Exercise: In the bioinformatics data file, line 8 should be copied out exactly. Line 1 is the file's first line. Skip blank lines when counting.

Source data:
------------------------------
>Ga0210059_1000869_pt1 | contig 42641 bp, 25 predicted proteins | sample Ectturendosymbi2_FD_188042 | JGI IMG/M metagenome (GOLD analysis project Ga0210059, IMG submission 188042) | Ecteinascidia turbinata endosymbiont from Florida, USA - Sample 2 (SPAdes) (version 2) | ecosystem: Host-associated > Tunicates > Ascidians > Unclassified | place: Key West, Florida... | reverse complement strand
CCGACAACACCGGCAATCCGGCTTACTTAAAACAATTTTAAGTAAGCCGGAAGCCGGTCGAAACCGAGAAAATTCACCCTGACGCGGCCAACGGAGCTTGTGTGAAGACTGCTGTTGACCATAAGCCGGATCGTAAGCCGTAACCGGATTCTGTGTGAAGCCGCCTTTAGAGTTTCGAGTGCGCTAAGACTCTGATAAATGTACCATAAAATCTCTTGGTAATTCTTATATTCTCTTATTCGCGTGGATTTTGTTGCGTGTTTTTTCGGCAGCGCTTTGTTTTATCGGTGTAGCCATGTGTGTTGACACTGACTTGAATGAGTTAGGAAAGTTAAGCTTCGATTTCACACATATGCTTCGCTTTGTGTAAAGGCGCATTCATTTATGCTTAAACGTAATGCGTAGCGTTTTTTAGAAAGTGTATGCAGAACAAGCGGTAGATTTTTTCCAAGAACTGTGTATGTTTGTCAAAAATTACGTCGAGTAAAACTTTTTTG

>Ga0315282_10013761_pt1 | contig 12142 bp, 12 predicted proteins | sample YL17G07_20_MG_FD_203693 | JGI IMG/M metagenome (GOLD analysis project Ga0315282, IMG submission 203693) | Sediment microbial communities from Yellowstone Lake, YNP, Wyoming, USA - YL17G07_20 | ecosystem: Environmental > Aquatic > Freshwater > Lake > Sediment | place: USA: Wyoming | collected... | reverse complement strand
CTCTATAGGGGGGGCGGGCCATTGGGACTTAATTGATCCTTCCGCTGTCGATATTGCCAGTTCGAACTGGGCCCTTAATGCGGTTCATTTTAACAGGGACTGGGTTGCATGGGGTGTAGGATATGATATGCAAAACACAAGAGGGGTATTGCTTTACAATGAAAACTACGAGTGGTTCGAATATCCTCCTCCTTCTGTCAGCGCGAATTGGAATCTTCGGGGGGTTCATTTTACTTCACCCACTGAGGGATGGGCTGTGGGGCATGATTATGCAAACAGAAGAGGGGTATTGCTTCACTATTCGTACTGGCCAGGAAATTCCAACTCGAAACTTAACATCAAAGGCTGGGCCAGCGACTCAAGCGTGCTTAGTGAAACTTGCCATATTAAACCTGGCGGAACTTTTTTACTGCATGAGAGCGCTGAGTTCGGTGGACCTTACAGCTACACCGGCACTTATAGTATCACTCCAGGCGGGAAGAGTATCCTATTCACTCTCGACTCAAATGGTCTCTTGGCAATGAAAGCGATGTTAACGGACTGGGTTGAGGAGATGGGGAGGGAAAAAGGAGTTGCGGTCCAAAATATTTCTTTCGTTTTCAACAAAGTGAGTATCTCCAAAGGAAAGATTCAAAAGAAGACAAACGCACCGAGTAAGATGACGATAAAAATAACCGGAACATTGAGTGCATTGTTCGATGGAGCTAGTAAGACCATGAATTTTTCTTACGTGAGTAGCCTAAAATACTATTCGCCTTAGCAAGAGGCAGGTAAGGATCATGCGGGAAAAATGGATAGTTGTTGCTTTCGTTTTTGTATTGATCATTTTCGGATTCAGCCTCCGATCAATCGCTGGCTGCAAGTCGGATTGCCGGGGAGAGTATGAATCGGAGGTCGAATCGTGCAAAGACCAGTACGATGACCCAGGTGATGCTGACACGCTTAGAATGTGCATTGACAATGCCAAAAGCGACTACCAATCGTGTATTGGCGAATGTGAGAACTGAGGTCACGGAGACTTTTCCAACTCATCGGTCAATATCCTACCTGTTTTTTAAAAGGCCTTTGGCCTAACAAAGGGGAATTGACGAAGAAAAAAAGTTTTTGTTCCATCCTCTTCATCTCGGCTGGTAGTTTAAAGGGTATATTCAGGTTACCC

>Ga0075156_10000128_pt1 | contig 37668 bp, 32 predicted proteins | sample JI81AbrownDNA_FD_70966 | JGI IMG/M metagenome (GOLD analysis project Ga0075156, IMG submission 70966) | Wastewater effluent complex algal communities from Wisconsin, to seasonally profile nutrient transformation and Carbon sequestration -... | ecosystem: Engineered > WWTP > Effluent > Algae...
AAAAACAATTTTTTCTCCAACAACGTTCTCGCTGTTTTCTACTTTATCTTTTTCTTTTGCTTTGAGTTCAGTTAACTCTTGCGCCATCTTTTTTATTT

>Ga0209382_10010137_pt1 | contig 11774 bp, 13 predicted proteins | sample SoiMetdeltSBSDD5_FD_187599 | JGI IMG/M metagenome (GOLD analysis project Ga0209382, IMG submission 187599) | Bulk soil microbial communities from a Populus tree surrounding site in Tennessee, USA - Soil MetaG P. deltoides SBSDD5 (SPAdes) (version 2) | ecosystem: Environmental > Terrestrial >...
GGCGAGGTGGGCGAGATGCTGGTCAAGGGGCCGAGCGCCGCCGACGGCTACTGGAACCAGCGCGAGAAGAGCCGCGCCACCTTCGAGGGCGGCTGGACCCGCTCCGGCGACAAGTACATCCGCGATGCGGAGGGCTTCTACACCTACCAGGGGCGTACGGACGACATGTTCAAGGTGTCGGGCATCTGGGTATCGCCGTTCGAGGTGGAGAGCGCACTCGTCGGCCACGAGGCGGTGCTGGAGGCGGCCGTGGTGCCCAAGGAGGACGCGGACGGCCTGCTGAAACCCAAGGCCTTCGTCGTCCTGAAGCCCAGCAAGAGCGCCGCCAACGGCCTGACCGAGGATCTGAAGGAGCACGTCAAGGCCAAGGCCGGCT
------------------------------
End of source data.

GGCGAGGTGGGCGAGATGCTGGTCAAGGGGCCGAGCGCCGCCGACGGCTACTGGAACCAGCGCGAGAAGAGCCGCGCCACCTTCGAGGGCGGCTGGACCCGCTCCGGCGACAAGTACATCCGCGATGCGGAGGGCTTCTACACCTACCAGGGGCGTACGGACGACATGTTCAAGGTGTCGGGCATCTGGGTATCGCCGTTCGAGGTGGAGAGCGCACTCGTCGGCCACGAGGCGGTGCTGGAGGCGGCCGTGGTGCCCAAGGAGGACGCGGACGGCCTGCTGAAACCCAAGGCCTTCGTCGTCCTGAAGCCCAGCAAGAGCGCCGCCAACGGCCTGACCGAGGATCTGAAGGAGCACGTCAAGGCCAAGGCCGGCT